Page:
Nicola Sturgeon has just upped the ante in the post-Brexit debate by saying a second independence referendum in Scotland is now "highly likely".
Up to now the First Minister has been cautious about such a promise, but after Scotland voted to Remain while most of the UK voted to Leave, he has thrown caution to the wind.
She is now going to go into talks with the Westminster government. IN theory Westminster has to agree - as the constitution is a reserved matter.
But ms Sturgeon more or less said she will seek Holyrood's support to go ahead with asking Scots again about independence whatever happens.
She is hoping that by being more pro-EU she will get support from European politicians who have lost patience with Westminster
First Minister for Scotland Nicola Sturgeon has claimed that a second Scottish independence referendum is now 'highly likely', following the UK's decision to leave the European Union.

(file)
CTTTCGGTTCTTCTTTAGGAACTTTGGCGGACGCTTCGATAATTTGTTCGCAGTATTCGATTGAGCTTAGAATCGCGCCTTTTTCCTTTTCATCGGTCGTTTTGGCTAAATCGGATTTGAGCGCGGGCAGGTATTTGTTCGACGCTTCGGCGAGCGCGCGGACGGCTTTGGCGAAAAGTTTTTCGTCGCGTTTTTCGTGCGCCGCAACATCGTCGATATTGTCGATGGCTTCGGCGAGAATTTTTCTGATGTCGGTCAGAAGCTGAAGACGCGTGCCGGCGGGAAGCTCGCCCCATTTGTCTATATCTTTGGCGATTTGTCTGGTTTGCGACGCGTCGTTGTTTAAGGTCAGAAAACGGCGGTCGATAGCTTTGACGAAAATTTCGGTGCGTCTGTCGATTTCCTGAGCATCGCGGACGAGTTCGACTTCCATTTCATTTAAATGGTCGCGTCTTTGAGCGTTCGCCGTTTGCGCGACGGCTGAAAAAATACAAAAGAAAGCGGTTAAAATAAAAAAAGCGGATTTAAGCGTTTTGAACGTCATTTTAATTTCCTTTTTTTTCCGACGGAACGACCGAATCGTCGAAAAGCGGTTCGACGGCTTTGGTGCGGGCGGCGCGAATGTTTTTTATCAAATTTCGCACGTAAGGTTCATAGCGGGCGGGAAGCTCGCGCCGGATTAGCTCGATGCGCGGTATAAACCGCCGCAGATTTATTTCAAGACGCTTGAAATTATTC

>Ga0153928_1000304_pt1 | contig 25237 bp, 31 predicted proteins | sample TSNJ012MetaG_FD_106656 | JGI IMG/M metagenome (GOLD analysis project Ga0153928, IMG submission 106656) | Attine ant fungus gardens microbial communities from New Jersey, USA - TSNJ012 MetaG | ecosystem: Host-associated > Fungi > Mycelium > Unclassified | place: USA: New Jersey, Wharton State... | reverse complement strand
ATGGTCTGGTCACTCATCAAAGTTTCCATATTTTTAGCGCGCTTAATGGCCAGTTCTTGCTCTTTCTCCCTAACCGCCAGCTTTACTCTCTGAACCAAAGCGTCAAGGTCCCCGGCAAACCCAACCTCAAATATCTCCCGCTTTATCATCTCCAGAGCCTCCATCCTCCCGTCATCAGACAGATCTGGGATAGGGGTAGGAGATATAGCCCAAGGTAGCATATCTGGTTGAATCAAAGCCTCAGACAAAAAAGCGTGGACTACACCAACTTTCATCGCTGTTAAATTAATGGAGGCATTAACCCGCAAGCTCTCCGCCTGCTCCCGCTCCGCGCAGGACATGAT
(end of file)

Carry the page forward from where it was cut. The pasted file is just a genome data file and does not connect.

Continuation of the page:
ITV Border's Political Editor Peter MacMahon is in Edinburgh and has been live-tweeting Sturgeon's statement:
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One year ago today, Scotland voted to remain in the UK.
But on the anniversary of the independence referendum, the prospect of a second vote remains.
First Minister Nicola Sturgeon has said the Scottish National Party will set out the timescale for a possible second referendum in its manifesto for next year's Holyrood election.
But Prime Minister David Cameron has ruled out a second referendum in this Parliament.
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Scottish Secretary David Mundell says "independence is possible", and that those who support the United Kingdom "cannot take anything for granted".
He was speaking in Holyrood on the eve of the one-year anniversary of the Scottish Independence Referendum:
What the referendum did make clear however, and what the SNP's success in the General Election underlines is that Independence is possible and the pro-independence message has resonance.
The conclusion to be drawn by all who support the United Kingdom and Scotland's place in it, is that we cannot take anything for granted.
We must commit ourselves to making the positive case for the union, just as frequently and just as passionately as those who support independence make their case."